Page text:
Speaking of underground, I do wonder about the pumped hydroelectric being implemented underground more also. Guessing, most caves have already been flooded for use and where there may be locations… there isn’t so much for water to pump back and forth along with being in a strata that won’t dissolve (unless they maybe pump in salt water and line the mines critically). Maybe more critically designed and re-enforced underground locations can be developed.

          Fun with the k value of a huge spring maybe best to coin as Mainspring Energy” to add to the Gravity Battery method(s).

          I didn’t realize there was a Gravity Light on the market… or even DIY versions. Why not add a spring or springs for more stored energy?

          1. Underground caves could theoretically be used as pumped water energy storage facilities indeed.

            Though, most caves/mines tends to leak sufficiently to need pumps to stay reasonably dry as is.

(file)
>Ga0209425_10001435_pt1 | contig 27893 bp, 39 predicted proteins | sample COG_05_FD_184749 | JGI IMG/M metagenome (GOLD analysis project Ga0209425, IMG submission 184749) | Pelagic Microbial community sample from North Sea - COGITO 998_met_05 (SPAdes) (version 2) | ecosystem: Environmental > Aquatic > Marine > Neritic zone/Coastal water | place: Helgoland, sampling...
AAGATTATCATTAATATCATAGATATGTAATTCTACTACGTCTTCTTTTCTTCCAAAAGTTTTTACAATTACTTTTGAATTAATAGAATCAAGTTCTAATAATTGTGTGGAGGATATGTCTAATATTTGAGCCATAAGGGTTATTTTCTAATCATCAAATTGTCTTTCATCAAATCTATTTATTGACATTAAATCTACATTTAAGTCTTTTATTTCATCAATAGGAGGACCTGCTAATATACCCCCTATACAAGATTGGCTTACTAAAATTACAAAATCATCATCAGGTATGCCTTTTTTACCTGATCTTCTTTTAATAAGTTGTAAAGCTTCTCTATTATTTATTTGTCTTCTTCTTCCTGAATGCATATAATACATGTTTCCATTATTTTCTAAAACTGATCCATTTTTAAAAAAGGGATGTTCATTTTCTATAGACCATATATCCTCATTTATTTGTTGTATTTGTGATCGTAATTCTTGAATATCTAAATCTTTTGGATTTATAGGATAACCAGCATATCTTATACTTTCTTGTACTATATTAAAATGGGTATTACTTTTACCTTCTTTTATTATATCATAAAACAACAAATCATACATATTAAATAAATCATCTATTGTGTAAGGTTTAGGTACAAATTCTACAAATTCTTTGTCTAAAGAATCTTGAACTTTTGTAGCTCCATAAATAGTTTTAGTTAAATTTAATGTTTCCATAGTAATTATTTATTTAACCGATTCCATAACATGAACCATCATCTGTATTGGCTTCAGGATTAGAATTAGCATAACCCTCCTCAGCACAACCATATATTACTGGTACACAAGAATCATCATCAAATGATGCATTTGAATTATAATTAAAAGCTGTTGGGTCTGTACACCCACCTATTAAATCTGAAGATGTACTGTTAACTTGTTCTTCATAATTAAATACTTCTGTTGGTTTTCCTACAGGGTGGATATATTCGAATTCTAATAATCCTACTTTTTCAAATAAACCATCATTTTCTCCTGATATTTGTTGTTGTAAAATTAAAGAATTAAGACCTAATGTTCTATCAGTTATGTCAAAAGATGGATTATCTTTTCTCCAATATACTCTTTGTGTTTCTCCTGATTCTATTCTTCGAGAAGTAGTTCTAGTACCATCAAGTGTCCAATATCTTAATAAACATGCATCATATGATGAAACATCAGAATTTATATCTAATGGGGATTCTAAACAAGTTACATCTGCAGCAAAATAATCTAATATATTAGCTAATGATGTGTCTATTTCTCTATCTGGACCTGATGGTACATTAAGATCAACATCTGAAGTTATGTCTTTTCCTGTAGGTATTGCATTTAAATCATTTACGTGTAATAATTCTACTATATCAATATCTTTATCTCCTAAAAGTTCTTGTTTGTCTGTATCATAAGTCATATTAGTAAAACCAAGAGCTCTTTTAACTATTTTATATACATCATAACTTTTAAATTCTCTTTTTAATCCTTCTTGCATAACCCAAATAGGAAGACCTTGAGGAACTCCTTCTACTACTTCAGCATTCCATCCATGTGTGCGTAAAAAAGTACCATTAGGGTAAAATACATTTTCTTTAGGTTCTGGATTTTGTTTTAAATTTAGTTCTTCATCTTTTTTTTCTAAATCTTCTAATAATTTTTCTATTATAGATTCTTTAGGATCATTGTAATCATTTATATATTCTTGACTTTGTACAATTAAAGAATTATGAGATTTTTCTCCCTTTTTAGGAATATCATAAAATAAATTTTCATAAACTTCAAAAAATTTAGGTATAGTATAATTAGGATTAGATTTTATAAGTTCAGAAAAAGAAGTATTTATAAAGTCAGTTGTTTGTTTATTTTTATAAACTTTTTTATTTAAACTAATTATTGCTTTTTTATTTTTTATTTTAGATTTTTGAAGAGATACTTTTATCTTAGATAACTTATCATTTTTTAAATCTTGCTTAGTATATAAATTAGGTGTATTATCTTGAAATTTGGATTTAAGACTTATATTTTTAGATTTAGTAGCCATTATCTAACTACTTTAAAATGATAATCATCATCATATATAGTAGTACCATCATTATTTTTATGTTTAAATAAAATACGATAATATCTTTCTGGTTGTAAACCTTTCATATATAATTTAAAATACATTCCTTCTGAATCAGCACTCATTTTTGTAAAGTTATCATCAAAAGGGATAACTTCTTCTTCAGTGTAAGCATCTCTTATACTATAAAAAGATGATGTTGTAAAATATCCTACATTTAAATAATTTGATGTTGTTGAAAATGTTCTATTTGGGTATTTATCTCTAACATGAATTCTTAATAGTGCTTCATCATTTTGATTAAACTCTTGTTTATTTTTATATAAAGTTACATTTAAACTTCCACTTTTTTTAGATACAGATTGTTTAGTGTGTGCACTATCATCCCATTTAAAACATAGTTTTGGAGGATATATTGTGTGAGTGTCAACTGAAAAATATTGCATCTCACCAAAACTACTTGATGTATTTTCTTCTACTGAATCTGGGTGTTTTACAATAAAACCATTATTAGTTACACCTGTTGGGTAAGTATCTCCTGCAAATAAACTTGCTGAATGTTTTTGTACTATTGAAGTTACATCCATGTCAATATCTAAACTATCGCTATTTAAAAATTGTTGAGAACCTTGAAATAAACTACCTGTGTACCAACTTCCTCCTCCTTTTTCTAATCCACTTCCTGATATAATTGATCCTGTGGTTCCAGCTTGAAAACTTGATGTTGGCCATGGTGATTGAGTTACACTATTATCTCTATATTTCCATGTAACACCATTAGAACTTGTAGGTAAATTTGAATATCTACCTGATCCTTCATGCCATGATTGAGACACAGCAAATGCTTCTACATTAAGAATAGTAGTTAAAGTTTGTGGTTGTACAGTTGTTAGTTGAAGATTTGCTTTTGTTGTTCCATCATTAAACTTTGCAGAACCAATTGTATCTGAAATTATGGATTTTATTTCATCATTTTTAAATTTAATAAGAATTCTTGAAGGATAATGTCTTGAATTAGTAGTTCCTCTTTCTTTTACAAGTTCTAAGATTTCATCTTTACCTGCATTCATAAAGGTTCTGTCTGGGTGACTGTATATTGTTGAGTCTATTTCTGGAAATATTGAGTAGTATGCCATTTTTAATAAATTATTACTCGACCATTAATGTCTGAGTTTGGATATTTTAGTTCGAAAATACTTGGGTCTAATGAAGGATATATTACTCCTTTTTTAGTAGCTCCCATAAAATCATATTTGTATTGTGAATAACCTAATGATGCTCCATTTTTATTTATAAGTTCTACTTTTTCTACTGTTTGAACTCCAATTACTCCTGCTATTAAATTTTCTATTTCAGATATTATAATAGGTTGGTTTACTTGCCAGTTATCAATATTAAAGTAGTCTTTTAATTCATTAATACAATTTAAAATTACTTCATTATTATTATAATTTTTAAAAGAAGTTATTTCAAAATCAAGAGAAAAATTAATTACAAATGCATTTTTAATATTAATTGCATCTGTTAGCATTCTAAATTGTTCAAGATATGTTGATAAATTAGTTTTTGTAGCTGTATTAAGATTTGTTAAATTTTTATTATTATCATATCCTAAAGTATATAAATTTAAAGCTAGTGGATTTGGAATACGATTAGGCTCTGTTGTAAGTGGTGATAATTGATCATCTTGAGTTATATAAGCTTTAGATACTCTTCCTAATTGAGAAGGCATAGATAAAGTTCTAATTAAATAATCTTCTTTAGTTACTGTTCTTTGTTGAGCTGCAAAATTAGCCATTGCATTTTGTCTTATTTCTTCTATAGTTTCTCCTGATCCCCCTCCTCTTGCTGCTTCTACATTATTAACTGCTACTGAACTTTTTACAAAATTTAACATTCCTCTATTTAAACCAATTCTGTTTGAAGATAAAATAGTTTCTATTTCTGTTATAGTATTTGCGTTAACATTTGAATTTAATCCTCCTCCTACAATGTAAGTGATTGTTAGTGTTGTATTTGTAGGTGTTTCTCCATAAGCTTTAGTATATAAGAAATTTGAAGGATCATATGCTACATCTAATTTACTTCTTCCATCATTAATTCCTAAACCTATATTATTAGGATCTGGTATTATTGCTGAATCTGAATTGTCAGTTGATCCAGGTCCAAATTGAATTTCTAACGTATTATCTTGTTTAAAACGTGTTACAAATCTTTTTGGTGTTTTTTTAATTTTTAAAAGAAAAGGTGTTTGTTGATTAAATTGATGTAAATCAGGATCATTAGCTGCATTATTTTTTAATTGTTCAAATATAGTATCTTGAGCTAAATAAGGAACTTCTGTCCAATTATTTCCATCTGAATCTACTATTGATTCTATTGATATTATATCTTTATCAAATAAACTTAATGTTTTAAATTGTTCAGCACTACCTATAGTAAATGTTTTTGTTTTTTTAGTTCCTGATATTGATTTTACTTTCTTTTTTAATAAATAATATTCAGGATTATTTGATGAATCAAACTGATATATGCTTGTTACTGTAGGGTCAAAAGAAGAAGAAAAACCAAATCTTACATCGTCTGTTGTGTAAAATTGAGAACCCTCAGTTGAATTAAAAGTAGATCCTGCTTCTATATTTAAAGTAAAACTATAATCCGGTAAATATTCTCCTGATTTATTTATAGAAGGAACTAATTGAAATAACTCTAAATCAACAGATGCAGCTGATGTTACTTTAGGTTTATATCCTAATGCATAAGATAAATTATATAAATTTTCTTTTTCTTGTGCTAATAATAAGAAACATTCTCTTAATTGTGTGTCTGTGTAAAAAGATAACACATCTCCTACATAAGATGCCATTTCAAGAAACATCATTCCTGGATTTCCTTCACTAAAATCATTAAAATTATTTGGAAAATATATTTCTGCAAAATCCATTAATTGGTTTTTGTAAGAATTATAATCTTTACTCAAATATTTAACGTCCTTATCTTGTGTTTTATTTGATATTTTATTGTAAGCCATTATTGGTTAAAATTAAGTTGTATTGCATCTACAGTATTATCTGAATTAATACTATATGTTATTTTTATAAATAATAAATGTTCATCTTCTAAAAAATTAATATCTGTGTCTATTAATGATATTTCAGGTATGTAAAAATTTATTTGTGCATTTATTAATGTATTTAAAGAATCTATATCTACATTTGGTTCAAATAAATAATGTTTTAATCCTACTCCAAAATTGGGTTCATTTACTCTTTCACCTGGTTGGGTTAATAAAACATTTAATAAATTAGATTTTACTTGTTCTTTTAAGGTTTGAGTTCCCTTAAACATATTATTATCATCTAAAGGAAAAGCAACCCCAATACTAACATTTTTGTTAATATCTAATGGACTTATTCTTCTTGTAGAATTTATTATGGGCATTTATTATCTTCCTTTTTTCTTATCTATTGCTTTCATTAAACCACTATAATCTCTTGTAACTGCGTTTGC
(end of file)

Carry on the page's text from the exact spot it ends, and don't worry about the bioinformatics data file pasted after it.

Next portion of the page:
So if one has a very dry mine/cave, then it could be useful for such a purpose. And some mines can be very very deep.

            Not to mention that one doesn’t need a mountain for it to work.

    2. Then there’s thermal storage, which while not practical to turn the stored energy back to electricity, it does cover the biggest use of electricity pretty much spot on – HVAC. Where things get interesting is that pound for pound, making ice for air conditioning nets a similar energy density to running an air conditioner from lithium batteries, but the thermal storage tanks can be cycled an unlimited number of times, can be left at any state of charge for extended periods with no impact on lifespan, has no inherent limit on lifespan, and is orders of magnitude cheaper.

    3. I don’t think I’d want a compressed air system in my house either. The damage an old 80G tank can do if it explodes at 100PSI is life-threatening, but at least usually confined to the building that it’s contained within.